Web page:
“It’s all about maintaining composure, even though one fight may fall off, another one will come,” Madera said.
Although disappointing, Kyle and Andy decided to take the Bautista fight rather than to wait and try to force the Lopez fight. “Will is an assassin in the ring, we have to be assassins outside the ring,” Schott said.
It’s a frustrating situation and one that Madera has seen before. He had a 14-month layoff because opponents, for one reason or another, kept canceling. However, you must have a short memory.
“It’s a little bit of a let down for him, but we’ve got to focus on this guy now because if we lose to this guy, we don’t get the other one,” Provenzano said. To his credit, Will stays sharp, during that long layoff, he was still in the gym every day.
“A lot of times in this sport your best opportunities are going to come up because you’re ready. If you’re ready and no opportunities come up, that’s okay. But if an opportunity comes up and you’re not ready, that’s a shame, and a lot of fighters lose out because of that,” Schott said.
That is the life of an up and coming fighter. You work hard outside the ring to provide for your family, and you train hard in the gym while waiting for that big chance. Another boxer trained by Schott commutes an hour and a half to work construction and still finds the time to come to the gym.
It’s a hard life, but it’s rewarding when you finally get that shot. Moving up the boxing ranks the hard way is like trying to win the lottery at times, but you need to be prepared to handle that jackpot money.
His maturity shows, and his lifestyle and personality help. “He never gets too high, never gets too low, very even-keeled… he’s a pleasant guy, he’s not on social media acting like an idiot,” Provenzano said.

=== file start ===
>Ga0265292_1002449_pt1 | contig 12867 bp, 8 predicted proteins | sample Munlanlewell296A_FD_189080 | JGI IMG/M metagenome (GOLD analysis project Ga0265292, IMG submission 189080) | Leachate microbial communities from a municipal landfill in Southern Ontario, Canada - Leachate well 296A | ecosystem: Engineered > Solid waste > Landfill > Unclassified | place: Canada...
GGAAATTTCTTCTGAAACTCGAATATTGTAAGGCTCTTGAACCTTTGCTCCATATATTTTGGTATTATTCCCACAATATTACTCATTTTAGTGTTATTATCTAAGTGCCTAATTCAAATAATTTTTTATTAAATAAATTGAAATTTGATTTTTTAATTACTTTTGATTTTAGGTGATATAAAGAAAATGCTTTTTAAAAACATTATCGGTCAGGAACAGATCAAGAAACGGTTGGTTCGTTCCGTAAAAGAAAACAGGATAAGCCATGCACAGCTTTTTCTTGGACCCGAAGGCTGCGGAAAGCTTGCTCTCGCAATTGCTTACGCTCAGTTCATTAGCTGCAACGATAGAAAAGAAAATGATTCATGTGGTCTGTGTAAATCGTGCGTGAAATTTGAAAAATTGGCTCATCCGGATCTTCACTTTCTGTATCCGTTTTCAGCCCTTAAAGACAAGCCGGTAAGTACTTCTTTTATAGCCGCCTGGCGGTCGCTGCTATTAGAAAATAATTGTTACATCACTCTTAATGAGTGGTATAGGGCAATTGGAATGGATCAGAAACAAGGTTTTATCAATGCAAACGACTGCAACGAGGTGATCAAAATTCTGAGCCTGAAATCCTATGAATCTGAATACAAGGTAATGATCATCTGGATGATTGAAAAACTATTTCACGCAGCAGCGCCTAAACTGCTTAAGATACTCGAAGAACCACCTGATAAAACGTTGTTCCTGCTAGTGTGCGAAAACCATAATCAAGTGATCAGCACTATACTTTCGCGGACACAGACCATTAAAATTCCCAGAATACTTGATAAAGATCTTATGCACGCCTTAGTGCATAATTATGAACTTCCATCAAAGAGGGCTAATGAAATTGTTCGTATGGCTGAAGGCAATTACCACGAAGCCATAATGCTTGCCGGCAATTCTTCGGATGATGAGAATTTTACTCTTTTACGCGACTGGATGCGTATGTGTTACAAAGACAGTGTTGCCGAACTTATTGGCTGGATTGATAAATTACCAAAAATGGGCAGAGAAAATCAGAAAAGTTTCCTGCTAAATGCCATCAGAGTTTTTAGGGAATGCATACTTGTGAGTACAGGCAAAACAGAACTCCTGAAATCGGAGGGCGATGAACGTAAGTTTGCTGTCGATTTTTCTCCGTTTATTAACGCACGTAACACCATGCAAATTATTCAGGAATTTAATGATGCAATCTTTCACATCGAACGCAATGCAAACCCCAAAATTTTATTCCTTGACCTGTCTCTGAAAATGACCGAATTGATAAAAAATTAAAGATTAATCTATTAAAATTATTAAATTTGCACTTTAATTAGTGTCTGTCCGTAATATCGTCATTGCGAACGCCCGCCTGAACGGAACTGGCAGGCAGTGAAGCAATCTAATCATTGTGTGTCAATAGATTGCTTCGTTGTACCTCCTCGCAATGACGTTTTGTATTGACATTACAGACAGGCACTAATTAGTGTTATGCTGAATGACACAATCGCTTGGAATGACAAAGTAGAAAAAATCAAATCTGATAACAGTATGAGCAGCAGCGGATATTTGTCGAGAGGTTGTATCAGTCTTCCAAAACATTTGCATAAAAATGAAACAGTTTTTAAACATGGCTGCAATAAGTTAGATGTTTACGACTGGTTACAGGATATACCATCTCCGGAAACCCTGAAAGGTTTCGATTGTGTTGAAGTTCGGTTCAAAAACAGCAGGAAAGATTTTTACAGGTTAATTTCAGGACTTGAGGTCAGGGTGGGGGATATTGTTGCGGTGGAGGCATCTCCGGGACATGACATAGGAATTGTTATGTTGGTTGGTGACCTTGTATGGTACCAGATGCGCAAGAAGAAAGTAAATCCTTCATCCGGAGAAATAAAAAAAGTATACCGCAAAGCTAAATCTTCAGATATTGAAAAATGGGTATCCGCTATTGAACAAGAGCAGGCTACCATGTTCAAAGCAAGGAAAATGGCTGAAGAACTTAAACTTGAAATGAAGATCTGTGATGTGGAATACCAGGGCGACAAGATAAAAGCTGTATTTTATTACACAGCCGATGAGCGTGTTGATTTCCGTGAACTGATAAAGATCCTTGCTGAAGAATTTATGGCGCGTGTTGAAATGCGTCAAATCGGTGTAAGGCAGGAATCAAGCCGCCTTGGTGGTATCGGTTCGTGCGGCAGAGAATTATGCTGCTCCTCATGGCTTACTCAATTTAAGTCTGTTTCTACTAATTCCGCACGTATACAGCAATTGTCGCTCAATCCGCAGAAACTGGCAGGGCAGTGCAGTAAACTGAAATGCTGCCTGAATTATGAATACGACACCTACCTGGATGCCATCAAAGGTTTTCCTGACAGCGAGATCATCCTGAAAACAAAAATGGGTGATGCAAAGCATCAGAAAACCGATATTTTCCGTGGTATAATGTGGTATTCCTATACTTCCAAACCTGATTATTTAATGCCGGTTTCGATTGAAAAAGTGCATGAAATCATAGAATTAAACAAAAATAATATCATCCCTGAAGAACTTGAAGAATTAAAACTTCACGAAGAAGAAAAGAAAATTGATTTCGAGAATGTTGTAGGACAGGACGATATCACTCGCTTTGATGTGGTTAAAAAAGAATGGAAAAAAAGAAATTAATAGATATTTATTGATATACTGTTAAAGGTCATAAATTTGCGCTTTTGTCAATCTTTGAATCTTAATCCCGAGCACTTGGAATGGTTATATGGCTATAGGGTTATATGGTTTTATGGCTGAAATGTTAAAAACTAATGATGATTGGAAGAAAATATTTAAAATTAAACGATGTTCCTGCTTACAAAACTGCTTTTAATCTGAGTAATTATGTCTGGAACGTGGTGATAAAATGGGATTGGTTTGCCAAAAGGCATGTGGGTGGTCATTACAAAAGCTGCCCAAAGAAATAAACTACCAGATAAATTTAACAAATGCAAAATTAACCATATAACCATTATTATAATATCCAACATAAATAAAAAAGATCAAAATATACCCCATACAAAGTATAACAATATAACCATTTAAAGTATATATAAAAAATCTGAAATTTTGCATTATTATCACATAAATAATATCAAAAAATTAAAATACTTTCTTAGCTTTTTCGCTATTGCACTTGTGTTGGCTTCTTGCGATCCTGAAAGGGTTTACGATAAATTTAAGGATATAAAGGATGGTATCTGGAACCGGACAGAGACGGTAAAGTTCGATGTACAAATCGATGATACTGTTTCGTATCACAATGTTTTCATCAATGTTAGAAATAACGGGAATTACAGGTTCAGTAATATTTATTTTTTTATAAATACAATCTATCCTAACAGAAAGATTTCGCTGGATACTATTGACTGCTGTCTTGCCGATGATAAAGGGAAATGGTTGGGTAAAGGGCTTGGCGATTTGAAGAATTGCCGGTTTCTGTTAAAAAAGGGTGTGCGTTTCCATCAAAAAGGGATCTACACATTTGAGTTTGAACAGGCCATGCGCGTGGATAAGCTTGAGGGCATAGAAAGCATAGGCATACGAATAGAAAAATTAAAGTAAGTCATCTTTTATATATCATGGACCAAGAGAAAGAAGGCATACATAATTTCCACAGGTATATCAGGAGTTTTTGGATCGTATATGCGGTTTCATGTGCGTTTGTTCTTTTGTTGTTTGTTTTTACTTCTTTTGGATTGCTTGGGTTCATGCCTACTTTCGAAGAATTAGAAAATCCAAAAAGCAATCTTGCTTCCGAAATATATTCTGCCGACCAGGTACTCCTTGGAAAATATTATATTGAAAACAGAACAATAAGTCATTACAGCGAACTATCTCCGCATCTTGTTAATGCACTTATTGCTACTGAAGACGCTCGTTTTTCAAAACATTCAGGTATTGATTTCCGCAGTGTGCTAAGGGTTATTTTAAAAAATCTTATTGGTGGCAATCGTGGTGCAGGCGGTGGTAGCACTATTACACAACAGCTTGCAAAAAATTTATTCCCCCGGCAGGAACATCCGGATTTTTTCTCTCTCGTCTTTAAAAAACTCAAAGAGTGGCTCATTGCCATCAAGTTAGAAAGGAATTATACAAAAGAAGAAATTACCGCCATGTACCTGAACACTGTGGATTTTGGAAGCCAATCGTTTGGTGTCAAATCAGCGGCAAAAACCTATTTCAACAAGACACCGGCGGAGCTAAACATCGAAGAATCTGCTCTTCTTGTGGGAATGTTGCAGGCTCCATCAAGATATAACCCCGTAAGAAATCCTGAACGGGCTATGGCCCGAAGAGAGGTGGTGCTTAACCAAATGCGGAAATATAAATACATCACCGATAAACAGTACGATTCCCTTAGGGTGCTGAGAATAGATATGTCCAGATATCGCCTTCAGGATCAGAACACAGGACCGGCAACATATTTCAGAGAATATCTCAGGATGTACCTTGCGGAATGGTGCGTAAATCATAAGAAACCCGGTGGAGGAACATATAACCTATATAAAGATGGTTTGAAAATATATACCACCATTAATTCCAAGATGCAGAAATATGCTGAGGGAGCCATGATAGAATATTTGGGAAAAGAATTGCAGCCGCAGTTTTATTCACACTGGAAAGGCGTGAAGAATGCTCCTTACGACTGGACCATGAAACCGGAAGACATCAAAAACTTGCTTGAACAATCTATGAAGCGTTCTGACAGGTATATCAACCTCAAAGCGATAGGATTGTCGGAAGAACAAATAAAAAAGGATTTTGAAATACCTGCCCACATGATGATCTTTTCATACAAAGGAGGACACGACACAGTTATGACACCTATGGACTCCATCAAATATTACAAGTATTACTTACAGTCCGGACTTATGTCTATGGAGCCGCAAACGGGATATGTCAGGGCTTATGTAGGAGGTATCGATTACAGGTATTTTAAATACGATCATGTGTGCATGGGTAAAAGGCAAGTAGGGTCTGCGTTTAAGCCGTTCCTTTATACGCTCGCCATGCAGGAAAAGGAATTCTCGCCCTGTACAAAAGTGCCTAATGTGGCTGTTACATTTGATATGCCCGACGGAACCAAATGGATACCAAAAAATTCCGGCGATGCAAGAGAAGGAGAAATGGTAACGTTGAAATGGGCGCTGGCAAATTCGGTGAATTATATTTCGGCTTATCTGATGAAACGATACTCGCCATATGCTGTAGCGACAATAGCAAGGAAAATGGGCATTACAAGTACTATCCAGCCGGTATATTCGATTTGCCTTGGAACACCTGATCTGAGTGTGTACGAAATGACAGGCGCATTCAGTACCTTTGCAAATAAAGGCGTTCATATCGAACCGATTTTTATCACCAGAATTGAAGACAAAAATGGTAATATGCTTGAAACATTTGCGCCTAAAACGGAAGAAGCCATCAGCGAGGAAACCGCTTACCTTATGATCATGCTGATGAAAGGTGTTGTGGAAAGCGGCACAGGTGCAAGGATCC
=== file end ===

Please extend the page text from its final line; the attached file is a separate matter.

Madera doesn’t drink or smoke, he’s not a partier, and he doesn’t bring any negativity to the gym. He stays focused. “You can’t be a rockstar and a champion at the same time, you have to be one or the other,” Provenzano said.
Fighters do win the lottery, Albany boxer Amir Imam fought for the vacant WBC World Super Lightweight Title this past Saturday. Imam fought valiantly against undefeated Jose Ramirez and lost a unanimous decision.
Andy Schott has plenty of stories of boxers waiting for their chance and making the most of it. Stories like of Keith Mullins in the late 90’s who took a championship fight against Terry Norris on a week’s notice and won.
Madera is waiting for his big shot, but in the meantime, he needs to translate all the new things he, Kyle, and Andy have worked on in training into the ring. Looking past his Saturday night date with Bautista, all three want Will to keep climbing the ranks.
“I would like Will to find out how good he can really be. I’d like him to get the right fights at the right time… so that Will’s career can go as far as it can go and there are no questions,” Schott said.